On this particular frosty morning, he’d taken the opportunity to warm up in the struggling sunlight and was in no hurry to move on.
The scanning process was obvious.

8 thoughts on “Saturday Evening Post: #144 :Brown Falcon Dreaming

  1. A fine image of the Brown, David. And an interesting theory. They do seem to know every square millimetre of their patch, and everything that is in it, including photographers! The Crab’s use of polarised light is fascinating.
    As to the current lock-down, I can’t see too much changing at 11:59 on Tuesday. Way too many exposure sites now. Just waiting for some public sites to appear around here, there have been a couple of cases listed in the area.

    Liked by 1 person

    1. They are a fascinating bird. As a true Falcon, they can hover, awkwardly, but their real power is on the ground. The great thick legs and stance is equal to the task of picking out lizards and mice to wrestling large snakes.

      I’ve watched them for so long, and am convinced, when they leave a perch, (most times), it is not on some whim, but a carefully considered mission.

      Things are looking a little better for a Tuesday release, if I can get 5.5km I can get back to Sneydes


  2. An interesting and thoughtful study David. A lot of research into the use of ultra-violet light in raptors and small European birds assumes that they use ultra-violet light for various purposes as they can use this part of the spectrum, as do butterflies. I have seen the Red-backed Fiddler Crabs in the mangroves of Broome while birding, they are quite remarkable. Remarkable how the brain works and how much data it collects and is able to cross reference, as each time we look at a face and immediately identify the person. Yes we commiserate with you as we share this lock-down and realize that you guys went through so much more than we did in the past ones. Gladys has finally done what needed to be done a couple of weeks ago, we still have have rebels in the west similar to yours, they just refuse to comply and we are all paying for it. Our hopes of a holiday next month appear dashed,having paid up, not sure what will happen, trusting for a fast recovery for us all, until the next time. We get out second jab next week when we come out of forced isolation. I hope #kneetoo is now more mobile and in less pain. My wife is glad she is not allowed to be at work at the moment, as she works in a an a risky area. Stay warm and safe my friend.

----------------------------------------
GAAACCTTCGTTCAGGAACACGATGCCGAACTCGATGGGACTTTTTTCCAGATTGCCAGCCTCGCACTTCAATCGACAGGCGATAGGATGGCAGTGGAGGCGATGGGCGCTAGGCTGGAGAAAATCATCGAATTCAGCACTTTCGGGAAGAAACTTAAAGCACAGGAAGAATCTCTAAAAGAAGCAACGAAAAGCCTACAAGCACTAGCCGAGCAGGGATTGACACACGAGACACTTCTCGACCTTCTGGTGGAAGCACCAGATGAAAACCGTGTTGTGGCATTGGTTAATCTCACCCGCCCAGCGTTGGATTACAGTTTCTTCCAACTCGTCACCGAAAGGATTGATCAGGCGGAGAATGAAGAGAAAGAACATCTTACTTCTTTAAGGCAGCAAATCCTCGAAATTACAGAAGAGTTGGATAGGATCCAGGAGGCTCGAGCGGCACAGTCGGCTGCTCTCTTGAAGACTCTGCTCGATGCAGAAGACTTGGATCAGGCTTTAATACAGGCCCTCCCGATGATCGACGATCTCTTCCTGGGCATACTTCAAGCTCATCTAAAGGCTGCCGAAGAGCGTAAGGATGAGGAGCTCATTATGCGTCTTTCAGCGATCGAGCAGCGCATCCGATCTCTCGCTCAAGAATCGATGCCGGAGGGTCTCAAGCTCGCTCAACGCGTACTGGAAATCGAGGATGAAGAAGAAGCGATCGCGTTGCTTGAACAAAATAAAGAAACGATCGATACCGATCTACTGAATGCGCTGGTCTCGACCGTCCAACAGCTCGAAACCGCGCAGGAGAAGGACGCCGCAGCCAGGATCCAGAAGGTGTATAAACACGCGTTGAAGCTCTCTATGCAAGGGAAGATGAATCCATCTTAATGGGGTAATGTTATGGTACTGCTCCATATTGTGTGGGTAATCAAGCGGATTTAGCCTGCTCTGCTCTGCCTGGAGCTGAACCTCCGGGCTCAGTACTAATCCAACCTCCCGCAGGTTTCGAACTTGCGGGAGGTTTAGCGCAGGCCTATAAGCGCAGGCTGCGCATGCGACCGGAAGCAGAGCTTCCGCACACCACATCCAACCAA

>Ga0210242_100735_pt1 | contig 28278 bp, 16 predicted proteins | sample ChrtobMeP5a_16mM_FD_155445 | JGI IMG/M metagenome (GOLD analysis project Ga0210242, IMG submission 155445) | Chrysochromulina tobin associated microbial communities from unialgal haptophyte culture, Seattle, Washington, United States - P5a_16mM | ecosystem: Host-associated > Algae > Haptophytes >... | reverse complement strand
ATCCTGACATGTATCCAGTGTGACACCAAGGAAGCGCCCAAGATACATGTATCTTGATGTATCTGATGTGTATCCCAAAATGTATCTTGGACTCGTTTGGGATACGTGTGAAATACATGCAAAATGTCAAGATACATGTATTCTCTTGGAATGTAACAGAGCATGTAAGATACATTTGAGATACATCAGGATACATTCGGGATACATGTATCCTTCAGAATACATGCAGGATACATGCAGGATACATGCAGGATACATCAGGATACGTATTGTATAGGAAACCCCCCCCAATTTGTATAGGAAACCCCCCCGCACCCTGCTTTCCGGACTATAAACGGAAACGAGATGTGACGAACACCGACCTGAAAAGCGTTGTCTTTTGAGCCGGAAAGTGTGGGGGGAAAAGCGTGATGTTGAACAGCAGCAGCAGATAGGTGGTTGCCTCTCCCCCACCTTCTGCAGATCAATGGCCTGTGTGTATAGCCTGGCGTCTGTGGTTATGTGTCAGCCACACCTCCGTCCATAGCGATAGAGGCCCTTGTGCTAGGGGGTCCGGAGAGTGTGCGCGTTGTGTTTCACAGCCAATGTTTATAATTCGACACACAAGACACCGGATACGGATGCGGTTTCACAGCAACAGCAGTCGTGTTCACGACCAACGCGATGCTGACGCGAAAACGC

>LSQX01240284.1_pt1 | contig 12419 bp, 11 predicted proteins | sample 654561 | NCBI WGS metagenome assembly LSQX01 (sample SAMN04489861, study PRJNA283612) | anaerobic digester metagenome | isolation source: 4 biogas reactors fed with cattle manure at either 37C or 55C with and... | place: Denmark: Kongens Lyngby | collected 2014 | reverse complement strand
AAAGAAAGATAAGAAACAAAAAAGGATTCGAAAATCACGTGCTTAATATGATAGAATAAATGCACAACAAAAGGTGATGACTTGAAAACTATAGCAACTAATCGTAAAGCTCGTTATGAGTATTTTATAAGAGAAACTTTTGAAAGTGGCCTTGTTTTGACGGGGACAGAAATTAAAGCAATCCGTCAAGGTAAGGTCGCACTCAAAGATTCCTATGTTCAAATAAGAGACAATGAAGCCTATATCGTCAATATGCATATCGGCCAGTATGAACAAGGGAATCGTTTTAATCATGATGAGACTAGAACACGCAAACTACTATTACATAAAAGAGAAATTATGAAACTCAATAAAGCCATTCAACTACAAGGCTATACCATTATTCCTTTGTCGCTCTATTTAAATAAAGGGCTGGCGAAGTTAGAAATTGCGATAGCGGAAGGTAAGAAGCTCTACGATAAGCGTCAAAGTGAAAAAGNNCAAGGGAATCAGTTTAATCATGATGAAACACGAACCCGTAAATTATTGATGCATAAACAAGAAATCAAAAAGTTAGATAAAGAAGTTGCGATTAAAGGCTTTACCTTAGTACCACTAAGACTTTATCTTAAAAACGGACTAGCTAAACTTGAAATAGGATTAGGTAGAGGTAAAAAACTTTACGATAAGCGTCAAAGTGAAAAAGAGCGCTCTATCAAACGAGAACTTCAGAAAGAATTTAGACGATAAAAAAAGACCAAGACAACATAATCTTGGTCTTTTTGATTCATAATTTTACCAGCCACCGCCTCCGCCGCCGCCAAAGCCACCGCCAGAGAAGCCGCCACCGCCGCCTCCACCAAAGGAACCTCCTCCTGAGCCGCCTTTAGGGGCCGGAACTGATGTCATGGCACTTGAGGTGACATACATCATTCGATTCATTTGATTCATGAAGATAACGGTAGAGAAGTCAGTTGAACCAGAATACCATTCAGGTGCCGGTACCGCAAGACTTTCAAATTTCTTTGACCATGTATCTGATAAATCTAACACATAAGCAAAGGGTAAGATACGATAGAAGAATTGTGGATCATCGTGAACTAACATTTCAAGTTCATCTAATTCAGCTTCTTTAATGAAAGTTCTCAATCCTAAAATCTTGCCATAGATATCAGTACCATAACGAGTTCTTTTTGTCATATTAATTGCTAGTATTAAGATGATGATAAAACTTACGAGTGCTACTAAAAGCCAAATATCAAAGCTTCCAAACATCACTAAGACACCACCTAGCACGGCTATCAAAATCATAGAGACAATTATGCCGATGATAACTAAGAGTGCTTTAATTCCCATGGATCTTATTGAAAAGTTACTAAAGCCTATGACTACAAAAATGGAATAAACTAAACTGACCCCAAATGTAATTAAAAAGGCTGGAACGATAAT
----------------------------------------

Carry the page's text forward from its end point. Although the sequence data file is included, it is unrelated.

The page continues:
Liked by 1 person

    1. Hello Ashley, first our best wishes for safety and security for you and yours at this most stressing time. Also may the leadership put all the political point scoring and see that every day, people are being affected in so many ways. The time for finger pointing and name calling is over. Genuine reaching out help is the order of the day.

      May the healing come on speed wings

      Liked by 1 person

  3. Another fine collection of interesting thoughts and information. I don’t feel eligible to comment on AFL. All I can say I don’t get it why someone may miss “crowds”. Being a follower of ABC I cringe every time the broadcaster mentions this appalling word with audible longing or reverence in their voice.
    Brown Falcon Dreaming is superb. I’d love to be able to observe it at least half the time I could observe the fiddler crabs. Your comparison is not just surprising but it is also some food for thought.
    I’ve promised myself to cross the river as soon as the lockdown is over and I promise to avoid crowds.
    All the best to recovering #kneetoo and to you.

    Liked by 1 person

    1. Hi Adam, me too, I am not ant-football, just am staggered that we have reached this point because it was ‘necessary’ for a game to be held. I saw some talk fest today on the fact they now are demanding that the Grand Final be held in Melbourne regardless. What!!
      Remain safe


  4. (At last WordPress seems to be working in letting me comment here instead of having to go into my own site to do so – progress!)

    A beautiful portrait of the Brown Falcon and such an interesting series of thoughts on how they may survey their territory and know everything within it. I have missed seeing the Attenborough, so must check it out on iView.

    Keep safe and well, both of you.


    1. Hello Eleanor, oh good. I’ve not done anything to the settings, but I have to change Browser types to add comments to my own blog.
      This was not an Attenbro production, an independent by BBC I think there are 3 episodes, it was on about 6:30pm the next couple of Sunday evenings.

      Remain safe